China completely lifts 14-year ban on games consoles

China's gaming market is expected to be $22.2 billion this year

Doug Bolton
Monday 27 July 2015 10:29 BST
A chinese man plays online games at an internet cafe in Beijing
A chinese man plays online games at an internet cafe in Beijing (LIU JIN/AFP/Getty Images)

China is set to completely lift its long-standing ban on the manufacture and sale of video game consoles in the country, allowing companies like Sony and Microsoft to start tapping the huge potential market.

China has previously lifted parts of the ban piecemeal over the last few years. Last year, the ban was lifted, but only for certain companies, and the new regulations only applied to consoles produced within the Shanghai free trade zone.

As reported by the Wall Street Journal, the lifting of the ban has been expanded further, allowing consoles produced elsewhere to be sold, following a decision by the country's Ministry of Culture.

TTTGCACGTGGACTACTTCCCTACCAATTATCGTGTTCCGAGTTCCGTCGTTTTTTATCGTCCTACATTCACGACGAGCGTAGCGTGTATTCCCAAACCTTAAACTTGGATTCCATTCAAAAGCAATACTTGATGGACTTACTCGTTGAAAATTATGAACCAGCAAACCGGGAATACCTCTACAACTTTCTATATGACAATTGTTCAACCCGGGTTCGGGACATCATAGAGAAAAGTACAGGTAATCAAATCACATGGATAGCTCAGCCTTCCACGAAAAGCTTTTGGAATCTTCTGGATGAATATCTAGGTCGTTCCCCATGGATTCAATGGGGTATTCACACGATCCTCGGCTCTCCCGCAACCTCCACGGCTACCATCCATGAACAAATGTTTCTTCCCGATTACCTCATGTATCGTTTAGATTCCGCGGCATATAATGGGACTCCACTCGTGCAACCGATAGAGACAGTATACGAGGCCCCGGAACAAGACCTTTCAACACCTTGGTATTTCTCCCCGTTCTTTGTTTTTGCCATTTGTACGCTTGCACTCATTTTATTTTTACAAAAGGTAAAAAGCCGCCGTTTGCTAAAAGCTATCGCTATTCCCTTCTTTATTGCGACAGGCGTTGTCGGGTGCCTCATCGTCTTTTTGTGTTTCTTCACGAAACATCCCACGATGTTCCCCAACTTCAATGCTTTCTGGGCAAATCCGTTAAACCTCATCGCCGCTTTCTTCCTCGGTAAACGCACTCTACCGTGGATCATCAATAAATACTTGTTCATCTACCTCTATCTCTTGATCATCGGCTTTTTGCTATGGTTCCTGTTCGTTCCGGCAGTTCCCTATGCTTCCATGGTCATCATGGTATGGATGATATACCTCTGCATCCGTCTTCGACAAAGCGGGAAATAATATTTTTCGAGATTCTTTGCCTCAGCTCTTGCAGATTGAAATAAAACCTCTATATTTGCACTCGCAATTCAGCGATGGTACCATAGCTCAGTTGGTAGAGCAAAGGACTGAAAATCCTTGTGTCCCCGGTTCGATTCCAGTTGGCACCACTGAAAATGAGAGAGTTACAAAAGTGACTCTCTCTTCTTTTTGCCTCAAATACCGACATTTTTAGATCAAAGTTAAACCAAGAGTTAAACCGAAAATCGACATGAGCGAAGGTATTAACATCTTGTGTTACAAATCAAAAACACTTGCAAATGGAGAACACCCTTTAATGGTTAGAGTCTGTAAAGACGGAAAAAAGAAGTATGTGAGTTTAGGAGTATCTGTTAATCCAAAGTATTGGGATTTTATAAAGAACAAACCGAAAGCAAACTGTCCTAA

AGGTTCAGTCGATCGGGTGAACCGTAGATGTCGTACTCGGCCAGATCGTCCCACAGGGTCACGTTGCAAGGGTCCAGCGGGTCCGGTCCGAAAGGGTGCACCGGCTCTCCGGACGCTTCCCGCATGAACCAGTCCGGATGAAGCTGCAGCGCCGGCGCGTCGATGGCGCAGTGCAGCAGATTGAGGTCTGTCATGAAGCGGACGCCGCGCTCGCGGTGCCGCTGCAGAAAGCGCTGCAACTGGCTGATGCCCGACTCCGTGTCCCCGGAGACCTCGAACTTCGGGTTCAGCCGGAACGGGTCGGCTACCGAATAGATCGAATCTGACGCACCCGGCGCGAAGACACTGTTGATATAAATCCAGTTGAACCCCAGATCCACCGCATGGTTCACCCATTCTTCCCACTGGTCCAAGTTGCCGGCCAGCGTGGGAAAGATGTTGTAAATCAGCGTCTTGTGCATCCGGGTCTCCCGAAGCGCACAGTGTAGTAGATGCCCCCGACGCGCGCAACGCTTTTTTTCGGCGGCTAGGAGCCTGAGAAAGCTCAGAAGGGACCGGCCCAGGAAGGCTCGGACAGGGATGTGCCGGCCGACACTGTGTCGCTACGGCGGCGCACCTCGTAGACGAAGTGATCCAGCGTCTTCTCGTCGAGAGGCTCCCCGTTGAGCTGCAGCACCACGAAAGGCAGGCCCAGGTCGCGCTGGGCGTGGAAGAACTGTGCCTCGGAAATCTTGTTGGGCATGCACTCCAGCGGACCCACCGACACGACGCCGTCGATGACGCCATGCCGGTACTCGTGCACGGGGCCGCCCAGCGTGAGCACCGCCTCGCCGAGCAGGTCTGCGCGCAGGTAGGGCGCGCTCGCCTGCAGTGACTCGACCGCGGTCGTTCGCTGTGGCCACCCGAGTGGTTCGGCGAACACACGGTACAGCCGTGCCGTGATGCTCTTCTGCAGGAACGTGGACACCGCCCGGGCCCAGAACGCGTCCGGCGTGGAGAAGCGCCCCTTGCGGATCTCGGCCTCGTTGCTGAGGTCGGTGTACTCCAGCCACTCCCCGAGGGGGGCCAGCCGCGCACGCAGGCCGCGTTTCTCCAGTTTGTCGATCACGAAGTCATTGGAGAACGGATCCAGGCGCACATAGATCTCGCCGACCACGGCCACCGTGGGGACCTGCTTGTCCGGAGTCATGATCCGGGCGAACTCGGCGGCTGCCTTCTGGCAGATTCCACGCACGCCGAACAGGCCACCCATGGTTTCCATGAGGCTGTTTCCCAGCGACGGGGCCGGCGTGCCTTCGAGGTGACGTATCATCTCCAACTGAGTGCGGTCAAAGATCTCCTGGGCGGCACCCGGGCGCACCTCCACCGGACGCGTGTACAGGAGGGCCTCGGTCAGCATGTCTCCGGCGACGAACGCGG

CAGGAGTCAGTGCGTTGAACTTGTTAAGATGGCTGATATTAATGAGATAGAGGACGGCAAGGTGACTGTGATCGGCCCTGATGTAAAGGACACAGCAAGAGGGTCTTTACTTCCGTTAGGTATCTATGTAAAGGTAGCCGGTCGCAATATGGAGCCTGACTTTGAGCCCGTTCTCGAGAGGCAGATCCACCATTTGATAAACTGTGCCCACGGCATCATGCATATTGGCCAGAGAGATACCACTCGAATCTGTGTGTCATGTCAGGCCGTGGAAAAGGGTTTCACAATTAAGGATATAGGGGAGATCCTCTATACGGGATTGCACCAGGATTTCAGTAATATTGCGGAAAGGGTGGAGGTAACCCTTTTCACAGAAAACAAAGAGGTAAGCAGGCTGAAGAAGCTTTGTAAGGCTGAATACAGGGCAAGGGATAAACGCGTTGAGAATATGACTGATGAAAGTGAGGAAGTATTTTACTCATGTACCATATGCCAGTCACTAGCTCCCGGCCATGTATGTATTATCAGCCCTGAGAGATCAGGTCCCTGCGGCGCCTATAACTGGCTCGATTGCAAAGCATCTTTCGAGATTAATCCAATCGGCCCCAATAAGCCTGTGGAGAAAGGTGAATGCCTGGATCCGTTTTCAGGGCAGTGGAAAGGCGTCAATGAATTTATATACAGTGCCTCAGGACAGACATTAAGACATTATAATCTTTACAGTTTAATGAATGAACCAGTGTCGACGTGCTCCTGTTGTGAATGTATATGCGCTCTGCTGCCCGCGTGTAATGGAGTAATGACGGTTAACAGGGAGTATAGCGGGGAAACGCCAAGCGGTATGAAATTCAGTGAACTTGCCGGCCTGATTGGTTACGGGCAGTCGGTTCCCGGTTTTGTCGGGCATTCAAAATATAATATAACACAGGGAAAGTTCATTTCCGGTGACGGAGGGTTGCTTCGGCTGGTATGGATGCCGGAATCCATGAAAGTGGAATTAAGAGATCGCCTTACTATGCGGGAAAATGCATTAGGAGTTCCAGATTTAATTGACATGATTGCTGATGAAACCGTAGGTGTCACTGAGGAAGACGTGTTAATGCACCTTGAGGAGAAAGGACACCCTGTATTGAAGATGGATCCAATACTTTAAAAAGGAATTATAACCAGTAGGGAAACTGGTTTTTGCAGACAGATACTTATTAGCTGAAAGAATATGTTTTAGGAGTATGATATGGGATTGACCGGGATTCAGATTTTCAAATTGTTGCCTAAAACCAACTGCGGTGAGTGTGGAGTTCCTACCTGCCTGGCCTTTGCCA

However, China's strict controls on the content of video games is likely to stay in place, meaning that a number of more violent games are unlikely to make it past the censors.

The ban was first put into force in 2000, for various reasons including "threatening state security, damaging the nation's glory, disturbing social order and infringing on others' legitimate rights."

Chinese gamers have previously been limited to PC and mobile games, and the gaming scene in the country is very different to the rest of the world - with many consoles being much more basic than newer machines produced by Microsoft and Sony.

The sale of western consoles on the black market was not unheard of, but the lifting of the ban will bring their sale to the right side of the law.

It's good news for the companies that will now be able to operate in the country, where the gaming market is estimated to be worth $22.2 billion this year. China is second only to the gaming-crazy nation of Japan when it comes to gaming in Asia.

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